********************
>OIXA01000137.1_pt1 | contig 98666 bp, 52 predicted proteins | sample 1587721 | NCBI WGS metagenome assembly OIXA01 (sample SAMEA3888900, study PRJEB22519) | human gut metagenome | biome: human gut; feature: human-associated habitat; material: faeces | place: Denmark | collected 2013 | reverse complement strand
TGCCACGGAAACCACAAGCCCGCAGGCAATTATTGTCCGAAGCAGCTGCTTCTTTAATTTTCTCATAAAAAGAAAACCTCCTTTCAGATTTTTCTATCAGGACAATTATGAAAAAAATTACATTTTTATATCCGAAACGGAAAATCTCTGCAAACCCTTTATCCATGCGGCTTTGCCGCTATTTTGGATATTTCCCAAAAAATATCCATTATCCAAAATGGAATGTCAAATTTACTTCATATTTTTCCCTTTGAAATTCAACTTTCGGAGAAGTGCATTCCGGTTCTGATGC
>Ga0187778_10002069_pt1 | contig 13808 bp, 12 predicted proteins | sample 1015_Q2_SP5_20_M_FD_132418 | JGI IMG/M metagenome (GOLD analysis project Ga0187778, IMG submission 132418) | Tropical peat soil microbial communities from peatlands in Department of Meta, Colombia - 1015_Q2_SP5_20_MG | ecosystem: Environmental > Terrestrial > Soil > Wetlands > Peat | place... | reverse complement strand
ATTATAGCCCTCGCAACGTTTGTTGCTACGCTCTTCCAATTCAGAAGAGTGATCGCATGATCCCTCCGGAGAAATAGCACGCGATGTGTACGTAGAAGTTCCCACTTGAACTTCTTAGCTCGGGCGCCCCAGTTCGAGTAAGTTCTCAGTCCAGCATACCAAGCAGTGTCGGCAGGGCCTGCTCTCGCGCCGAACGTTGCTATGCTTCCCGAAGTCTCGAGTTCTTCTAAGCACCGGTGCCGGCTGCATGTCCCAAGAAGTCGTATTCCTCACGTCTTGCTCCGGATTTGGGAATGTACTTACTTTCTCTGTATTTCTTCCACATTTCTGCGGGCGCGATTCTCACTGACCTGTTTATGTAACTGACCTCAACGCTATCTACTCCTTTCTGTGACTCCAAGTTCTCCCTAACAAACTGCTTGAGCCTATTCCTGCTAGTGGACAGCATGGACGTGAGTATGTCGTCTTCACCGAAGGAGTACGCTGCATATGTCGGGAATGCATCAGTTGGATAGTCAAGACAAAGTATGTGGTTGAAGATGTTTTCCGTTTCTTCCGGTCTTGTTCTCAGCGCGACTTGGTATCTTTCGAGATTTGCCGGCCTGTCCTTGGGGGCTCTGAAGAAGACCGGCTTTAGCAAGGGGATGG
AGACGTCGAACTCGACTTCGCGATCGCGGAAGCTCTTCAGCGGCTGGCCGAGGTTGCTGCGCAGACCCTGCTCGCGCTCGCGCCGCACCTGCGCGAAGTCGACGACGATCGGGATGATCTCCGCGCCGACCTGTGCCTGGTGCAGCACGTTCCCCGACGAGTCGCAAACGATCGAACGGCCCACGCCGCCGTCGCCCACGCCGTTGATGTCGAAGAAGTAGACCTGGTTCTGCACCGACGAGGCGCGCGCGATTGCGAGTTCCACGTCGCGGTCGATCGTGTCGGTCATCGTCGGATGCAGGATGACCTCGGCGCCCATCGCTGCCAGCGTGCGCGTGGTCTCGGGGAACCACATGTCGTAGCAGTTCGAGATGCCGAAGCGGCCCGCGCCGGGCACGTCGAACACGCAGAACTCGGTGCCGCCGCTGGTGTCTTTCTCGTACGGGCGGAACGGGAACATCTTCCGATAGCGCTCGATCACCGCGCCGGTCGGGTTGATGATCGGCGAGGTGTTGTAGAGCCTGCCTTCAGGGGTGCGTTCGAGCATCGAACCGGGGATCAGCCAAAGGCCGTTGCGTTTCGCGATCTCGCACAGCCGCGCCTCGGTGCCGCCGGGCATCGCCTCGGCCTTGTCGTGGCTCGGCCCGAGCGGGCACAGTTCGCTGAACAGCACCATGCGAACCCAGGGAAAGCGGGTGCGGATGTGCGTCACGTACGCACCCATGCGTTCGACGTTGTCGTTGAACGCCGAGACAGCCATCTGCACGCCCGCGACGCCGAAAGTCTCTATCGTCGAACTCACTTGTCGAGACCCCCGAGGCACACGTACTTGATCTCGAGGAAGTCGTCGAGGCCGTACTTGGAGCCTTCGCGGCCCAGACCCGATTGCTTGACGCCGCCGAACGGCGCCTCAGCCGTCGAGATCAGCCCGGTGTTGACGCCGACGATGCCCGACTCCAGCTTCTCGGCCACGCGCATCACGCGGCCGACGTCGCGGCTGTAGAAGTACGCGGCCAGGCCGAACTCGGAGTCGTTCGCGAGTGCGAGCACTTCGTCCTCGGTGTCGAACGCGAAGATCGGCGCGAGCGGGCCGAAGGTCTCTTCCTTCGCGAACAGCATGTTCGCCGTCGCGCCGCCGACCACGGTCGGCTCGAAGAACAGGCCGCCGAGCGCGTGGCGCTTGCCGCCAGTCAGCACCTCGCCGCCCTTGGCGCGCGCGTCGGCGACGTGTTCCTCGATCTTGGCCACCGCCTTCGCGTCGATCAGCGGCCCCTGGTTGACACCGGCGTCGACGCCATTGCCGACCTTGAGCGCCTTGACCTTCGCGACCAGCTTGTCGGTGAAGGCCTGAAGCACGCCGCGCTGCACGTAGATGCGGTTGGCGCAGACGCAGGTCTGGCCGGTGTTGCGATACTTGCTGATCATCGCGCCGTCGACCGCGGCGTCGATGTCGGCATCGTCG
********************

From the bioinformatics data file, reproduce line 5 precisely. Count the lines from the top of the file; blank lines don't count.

AGACGTCGAACTCGACTTCGCGATCGCGGAAGCTCTTCAGCGGCTGGCCGAGGTTGCTGCGCAGACCCTGCTCGCGCTCGCGCCGCACCTGCGCGAAGTCGACGACGATCGGGATGATCTCCGCGCCGACCTGTGCCTGGTGCAGCACGTTCCCCGACGAGTCGCAAACGATCGAACGGCCCACGCCGCCGTCGCCCACGCCGTTGATGTCGAAGAAGTAGACCTGGTTCTGCACCGACGAGGCGCGCGCGATTGCGAGTTCCACGTCGCGGTCGATCGTGTCGGTCATCGTCGGATGCAGGATGACCTCGGCGCCCATCGCTGCCAGCGTGCGCGTGGTCTCGGGGAACCACATGTCGTAGCAGTTCGAGATGCCGAAGCGGCCCGCGCCGGGCACGTCGAACACGCAGAACTCGGTGCCGCCGCTGGTGTCTTTCTCGTACGGGCGGAACGGGAACATCTTCCGATAGCGCTCGATCACCGCGCCGGTCGGGTTGATGATCGGCGAGGTGTTGTAGAGCCTGCCTTCAGGGGTGCGTTCGAGCATCGAACCGGGGATCAGCCAAAGGCCGTTGCGTTTCGCGATCTCGCACAGCCGCGCCTCGGTGCCGCCGGGCATCGCCTCGGCCTTGTCGTGGCTCGGCCCGAGCGGGCACAGTTCGCTGAACAGCACCATGCGAACCCAGGGAAAGCGGGTGCGGATGTGCGTCACGTACGCACCCATGCGTTCGACGTTGTCGTTGAACGCCGAGACAGCCATCTGCACGCCCGCGACGCCGAAAGTCTCTATCGTCGAACTCACTTGTCGAGACCCCCGAGGCACACGTACTTGATCTCGAGGAAGTCGTCGAGGCCGTACTTGGAGCCTTCGCGGCCCAGACCCGATTGCTTGACGCCGCCGAACGGCGCCTCAGCCGTCGAGATCAGCCCGGTGTTGACGCCGACGATGCCCGACTCCAGCTTCTCGGCCACGCGCATCACGCGGCCGACGTCGCGGCTGTAGAAGTACGCGGCCAGGCCGAACTCGGAGTCGTTCGCGAGTGCGAGCACTTCGTCCTCGGTGTCGAACGCGAAGATCGGCGCGAGCGGGCCGAAGGTCTCTTCCTTCGCGAACAGCATGTTCGCCGTCGCGCCGCCGACCACGGTCGGCTCGAAGAACAGGCCGCCGAGCGCGTGGCGCTTGCCGCCAGTCAGCACCTCGCCGCCCTTGGCGCGCGCGTCGGCGACGTGTTCCTCGATCTTGGCCACCGCCTTCGCGTCGATCAGCGGCCCCTGGTTGACACCGGCGTCGACGCCATTGCCGACCTTGAGCGCCTTGACCTTCGCGACCAGCTTGTCGGTGAAGGCCTGAAGCACGCCGCGCTGCACGTAGATGCGGTTGGCGCAGACGCAGGTCTGGCCGGTGTTGCGATACTTGCTGATCATCGCGCCGTCGACCGCGGCGTCGATGTCGGCATCGTCG